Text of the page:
Fans of Sherlock Holmes will delight to investigate Victorian England, a world where crimes large and small abound and where dark corners and well-lit drawing rooms alike hide villainy. Through the enduring eye of Sherlock Holmes, noted historian Jeremy Black traces how Holmes and his milieu evolved in Sir Arthur Conan Doyle's books and how Holmes continues to resonate today. Black explores the context of Doyle's ideas and stories and why they struck such a chord with readers in London, and ultimately the world. He portrays a complex man with eclectic interests, from soccer to spiritualism, from cricket to divorce law reform. Standing twice for Parliament, Doyle was a committed meritocrat whose political experiences and values were expressed through his writings. Reading the Holmes stories through the lens of Doyle's multifaceted career, Black throws fresh light on the values expressed in them and how Holmes would have been perceived at the time. He traces the imperial strand in the Holmes stories and Doyle's treatment of America and Europe. Drawing on a masterful knowledge both of Doyle's era and his writings, this entertaining and wide-ranging book uses the Holmes stories to bring Victorian England to vibrant life, a world where crimes large and small abound and where dark corners and well-lit drawing rooms alike hide villainy. Holmes was a hero and an inspiration for many a character who redefined the idea of detection and the detective, a private man of great public importance. Here is his story.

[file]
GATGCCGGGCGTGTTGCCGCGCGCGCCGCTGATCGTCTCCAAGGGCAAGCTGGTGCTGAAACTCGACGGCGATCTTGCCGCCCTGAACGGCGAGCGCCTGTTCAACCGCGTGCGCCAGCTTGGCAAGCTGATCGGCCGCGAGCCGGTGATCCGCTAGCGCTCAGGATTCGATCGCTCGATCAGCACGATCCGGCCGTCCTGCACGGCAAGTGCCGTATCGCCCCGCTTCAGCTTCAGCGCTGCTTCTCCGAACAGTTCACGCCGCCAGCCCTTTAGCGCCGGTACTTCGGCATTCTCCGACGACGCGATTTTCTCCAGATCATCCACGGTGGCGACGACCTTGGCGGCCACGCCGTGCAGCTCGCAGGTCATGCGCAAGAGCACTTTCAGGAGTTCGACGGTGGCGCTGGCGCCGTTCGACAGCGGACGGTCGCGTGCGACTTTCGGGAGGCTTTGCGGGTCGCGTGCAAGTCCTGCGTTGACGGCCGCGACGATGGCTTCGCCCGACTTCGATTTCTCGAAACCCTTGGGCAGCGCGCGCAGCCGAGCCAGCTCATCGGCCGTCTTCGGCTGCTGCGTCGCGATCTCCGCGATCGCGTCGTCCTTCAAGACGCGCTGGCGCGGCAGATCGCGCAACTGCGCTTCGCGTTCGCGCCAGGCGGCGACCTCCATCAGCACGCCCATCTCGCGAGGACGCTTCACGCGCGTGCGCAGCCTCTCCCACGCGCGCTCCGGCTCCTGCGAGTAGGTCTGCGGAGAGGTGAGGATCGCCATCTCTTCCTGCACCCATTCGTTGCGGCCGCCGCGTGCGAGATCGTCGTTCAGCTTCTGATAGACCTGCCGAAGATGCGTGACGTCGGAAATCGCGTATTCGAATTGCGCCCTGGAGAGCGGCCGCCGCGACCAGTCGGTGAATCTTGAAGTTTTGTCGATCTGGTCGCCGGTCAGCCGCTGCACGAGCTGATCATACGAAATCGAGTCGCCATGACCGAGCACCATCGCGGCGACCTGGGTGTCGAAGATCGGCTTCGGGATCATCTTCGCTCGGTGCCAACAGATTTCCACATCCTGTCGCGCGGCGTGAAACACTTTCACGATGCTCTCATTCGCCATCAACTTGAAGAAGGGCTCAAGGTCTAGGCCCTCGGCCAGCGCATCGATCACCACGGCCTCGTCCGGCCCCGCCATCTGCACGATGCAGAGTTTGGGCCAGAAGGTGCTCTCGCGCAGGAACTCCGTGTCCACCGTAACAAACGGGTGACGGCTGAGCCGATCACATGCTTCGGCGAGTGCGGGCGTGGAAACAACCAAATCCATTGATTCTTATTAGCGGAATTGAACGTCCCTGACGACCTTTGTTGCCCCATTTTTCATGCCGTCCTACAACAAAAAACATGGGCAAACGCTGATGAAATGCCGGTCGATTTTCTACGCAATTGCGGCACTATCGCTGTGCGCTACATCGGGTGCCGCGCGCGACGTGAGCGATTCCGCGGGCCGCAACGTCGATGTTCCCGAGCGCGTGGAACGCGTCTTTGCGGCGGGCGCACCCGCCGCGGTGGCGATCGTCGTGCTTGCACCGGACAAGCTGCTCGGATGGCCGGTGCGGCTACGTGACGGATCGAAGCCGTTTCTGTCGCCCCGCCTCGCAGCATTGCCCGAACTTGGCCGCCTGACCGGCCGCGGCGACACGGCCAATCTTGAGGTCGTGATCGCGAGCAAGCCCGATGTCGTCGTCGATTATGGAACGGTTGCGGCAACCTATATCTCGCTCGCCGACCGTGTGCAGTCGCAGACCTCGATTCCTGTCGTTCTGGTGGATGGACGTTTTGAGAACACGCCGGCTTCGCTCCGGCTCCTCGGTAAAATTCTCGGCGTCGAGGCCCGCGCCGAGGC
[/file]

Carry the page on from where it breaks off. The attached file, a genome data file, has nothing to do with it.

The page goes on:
About the Author
Jeremy Black is professor emeritus of history at the University of Exeter. His books include The Importance of Being Poirot; The World of James Bond; and A History of the Second World War in 100 Maps. He lives in Exeter, United Kingdom.